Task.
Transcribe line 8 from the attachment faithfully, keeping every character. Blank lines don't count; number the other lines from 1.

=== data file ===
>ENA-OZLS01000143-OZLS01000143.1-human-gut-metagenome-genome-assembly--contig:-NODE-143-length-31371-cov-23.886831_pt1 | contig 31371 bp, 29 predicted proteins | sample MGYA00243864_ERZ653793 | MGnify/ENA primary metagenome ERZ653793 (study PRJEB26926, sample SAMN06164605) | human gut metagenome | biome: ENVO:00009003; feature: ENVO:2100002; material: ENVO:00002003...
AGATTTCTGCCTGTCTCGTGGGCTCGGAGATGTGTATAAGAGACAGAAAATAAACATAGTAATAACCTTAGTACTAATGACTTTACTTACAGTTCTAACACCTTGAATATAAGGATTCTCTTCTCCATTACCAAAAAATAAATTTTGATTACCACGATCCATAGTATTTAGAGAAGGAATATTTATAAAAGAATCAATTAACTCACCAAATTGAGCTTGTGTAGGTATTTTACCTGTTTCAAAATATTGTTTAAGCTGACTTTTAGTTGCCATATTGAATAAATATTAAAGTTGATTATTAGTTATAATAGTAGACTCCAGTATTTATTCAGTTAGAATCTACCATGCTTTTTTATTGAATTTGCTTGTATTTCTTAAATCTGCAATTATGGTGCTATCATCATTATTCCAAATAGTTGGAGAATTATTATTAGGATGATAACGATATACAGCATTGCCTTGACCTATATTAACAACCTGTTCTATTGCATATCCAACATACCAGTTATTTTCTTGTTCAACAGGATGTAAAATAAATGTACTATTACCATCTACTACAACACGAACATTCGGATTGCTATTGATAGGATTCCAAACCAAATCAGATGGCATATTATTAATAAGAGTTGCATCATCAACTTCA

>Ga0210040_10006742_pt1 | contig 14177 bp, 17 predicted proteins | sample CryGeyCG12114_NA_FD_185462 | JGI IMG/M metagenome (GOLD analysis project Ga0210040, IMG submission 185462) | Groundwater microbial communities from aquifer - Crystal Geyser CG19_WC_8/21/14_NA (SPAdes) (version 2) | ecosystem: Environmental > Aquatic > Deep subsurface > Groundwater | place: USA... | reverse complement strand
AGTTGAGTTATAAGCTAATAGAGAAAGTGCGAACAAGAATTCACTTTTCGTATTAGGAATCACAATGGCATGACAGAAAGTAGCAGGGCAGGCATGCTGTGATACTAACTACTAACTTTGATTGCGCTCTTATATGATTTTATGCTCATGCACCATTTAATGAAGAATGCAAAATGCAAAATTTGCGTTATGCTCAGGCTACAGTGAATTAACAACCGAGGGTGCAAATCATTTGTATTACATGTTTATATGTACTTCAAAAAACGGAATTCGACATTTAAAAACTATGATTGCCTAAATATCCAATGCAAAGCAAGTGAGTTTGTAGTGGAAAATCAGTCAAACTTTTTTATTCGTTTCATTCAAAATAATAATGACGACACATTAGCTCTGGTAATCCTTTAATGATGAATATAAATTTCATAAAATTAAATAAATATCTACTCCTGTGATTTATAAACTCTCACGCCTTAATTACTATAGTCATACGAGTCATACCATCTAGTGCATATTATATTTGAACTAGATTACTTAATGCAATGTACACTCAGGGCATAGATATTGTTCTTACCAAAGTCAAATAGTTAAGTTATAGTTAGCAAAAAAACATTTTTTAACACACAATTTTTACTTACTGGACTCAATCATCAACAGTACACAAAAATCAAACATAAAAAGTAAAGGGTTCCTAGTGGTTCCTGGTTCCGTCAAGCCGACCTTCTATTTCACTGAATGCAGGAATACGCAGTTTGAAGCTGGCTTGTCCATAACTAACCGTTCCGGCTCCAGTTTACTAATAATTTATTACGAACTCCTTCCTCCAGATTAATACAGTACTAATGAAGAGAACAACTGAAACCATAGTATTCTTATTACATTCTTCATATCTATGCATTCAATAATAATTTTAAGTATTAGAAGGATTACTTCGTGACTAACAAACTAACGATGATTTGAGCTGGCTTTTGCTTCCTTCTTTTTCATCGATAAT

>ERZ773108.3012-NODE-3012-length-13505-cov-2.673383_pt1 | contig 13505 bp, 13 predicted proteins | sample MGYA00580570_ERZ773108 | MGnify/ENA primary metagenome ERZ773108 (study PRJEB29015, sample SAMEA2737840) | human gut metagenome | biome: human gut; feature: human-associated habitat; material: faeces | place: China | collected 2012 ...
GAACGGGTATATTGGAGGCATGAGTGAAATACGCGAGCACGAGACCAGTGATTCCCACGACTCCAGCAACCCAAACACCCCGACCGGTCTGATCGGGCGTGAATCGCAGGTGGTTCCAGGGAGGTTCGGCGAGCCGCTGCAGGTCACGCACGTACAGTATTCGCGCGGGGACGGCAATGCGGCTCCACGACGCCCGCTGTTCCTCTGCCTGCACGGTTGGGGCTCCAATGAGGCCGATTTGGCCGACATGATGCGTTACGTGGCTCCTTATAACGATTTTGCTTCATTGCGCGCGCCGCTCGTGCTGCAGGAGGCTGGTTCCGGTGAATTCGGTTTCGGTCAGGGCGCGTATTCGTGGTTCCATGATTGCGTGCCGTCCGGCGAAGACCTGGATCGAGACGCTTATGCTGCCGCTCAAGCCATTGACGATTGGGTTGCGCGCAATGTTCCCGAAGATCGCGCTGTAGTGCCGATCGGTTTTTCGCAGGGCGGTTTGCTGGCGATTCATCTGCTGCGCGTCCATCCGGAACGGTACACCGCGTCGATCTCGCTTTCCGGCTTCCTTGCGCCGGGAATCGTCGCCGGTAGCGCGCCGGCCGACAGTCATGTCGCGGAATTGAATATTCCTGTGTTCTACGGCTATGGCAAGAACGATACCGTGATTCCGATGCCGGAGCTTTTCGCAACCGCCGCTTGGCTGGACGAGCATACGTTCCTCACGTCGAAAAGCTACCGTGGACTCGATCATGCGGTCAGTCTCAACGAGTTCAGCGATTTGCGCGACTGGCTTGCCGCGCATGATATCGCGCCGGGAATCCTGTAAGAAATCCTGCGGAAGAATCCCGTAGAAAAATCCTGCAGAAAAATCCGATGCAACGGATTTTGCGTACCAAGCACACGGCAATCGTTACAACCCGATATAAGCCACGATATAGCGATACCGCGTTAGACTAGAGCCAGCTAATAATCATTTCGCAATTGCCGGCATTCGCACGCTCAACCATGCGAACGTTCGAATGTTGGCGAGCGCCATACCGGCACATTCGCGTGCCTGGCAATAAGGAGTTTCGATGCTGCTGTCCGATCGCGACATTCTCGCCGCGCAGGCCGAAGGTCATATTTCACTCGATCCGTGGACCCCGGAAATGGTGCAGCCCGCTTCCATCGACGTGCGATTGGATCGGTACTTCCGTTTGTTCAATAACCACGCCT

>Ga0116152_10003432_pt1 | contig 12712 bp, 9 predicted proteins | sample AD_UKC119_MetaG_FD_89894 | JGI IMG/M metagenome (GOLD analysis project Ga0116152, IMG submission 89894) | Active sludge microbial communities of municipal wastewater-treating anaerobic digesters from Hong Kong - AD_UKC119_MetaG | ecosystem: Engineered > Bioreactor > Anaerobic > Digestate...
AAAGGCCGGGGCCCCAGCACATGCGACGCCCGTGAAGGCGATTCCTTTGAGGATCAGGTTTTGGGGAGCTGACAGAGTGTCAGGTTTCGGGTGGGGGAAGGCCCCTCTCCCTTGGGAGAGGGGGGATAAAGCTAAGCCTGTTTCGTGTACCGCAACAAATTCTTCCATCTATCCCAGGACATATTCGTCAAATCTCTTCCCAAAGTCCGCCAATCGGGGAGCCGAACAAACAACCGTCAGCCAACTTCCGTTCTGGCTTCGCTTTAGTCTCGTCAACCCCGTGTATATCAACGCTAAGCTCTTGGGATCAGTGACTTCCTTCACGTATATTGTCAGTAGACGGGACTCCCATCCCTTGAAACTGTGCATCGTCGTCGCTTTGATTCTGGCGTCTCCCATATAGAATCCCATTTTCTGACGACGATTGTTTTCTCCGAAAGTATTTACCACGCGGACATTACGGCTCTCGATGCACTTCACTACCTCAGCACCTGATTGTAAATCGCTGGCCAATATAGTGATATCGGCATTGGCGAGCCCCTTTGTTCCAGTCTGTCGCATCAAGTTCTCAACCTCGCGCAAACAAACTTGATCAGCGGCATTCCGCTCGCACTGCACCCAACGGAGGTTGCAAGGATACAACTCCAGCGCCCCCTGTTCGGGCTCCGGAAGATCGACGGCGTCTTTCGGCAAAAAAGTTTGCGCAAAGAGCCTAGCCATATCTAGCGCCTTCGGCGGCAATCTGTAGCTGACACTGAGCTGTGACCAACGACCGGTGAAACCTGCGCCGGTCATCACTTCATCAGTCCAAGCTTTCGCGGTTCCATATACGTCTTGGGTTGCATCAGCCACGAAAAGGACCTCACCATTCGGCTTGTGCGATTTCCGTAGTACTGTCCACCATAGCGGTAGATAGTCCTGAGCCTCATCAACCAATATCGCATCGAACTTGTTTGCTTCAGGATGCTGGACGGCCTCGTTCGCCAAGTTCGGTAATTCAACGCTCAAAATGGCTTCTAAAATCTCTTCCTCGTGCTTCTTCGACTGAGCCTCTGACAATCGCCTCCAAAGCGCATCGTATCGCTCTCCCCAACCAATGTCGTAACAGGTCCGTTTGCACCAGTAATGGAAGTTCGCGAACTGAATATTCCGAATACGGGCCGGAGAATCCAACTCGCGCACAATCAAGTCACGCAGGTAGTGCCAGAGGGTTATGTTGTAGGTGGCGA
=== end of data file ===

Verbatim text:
AAAGGCCGGGGCCCCAGCACATGCGACGCCCGTGAAGGCGATTCCTTTGAGGATCAGGTTTTGGGGAGCTGACAGAGTGTCAGGTTTCGGGTGGGGGAAGGCCCCTCTCCCTTGGGAGAGGGGGGATAAAGCTAAGCCTGTTTCGTGTACCGCAACAAATTCTTCCATCTATCCCAGGACATATTCGTCAAATCTCTTCCCAAAGTCCGCCAATCGGGGAGCCGAACAAACAACCGTCAGCCAACTTCCGTTCTGGCTTCGCTTTAGTCTCGTCAACCCCGTGTATATCAACGCTAAGCTCTTGGGATCAGTGACTTCCTTCACGTATATTGTCAGTAGACGGGACTCCCATCCCTTGAAACTGTGCATCGTCGTCGCTTTGATTCTGGCGTCTCCCATATAGAATCCCATTTTCTGACGACGATTGTTTTCTCCGAAAGTATTTACCACGCGGACATTACGGCTCTCGATGCACTTCACTACCTCAGCACCTGATTGTAAATCGCTGGCCAATATAGTGATATCGGCATTGGCGAGCCCCTTTGTTCCAGTCTGTCGCATCAAGTTCTCAACCTCGCGCAAACAAACTTGATCAGCGGCATTCCGCTCGCACTGCACCCAACGGAGGTTGCAAGGATACAACTCCAGCGCCCCCTGTTCGGGCTCCGGAAGATCGACGGCGTCTTTCGGCAAAAAAGTTTGCGCAAAGAGCCTAGCCATATCTAGCGCCTTCGGCGGCAATCTGTAGCTGACACTGAGCTGTGACCAACGACCGGTGAAACCTGCGCCGGTCATCACTTCATCAGTCCAAGCTTTCGCGGTTCCATATACGTCTTGGGTTGCATCAGCCACGAAAAGGACCTCACCATTCGGCTTGTGCGATTTCCGTAGTACTGTCCACCATAGCGGTAGATAGTCCTGAGCCTCATCAACCAATATCGCATCGAACTTGTTTGCTTCAGGATGCTGGACGGCCTCGTTCGCCAAGTTCGGTAATTCAACGCTCAAAATGGCTTCTAAAATCTCTTCCTCGTGCTTCTTCGACTGAGCCTCTGACAATCGCCTCCAAAGCGCATCGTATCGCTCTCCCCAACCAATGTCGTAACAGGTCCGTTTGCACCAGTAATGGAAGTTCGCGAACTGAATATTCCGAATACGGGCCGGAGAATCCAACTCGCGCACAATCAAGTCACGCAGGTAGTGCCAGAGGGTTATGTTGTAGGTGGCGA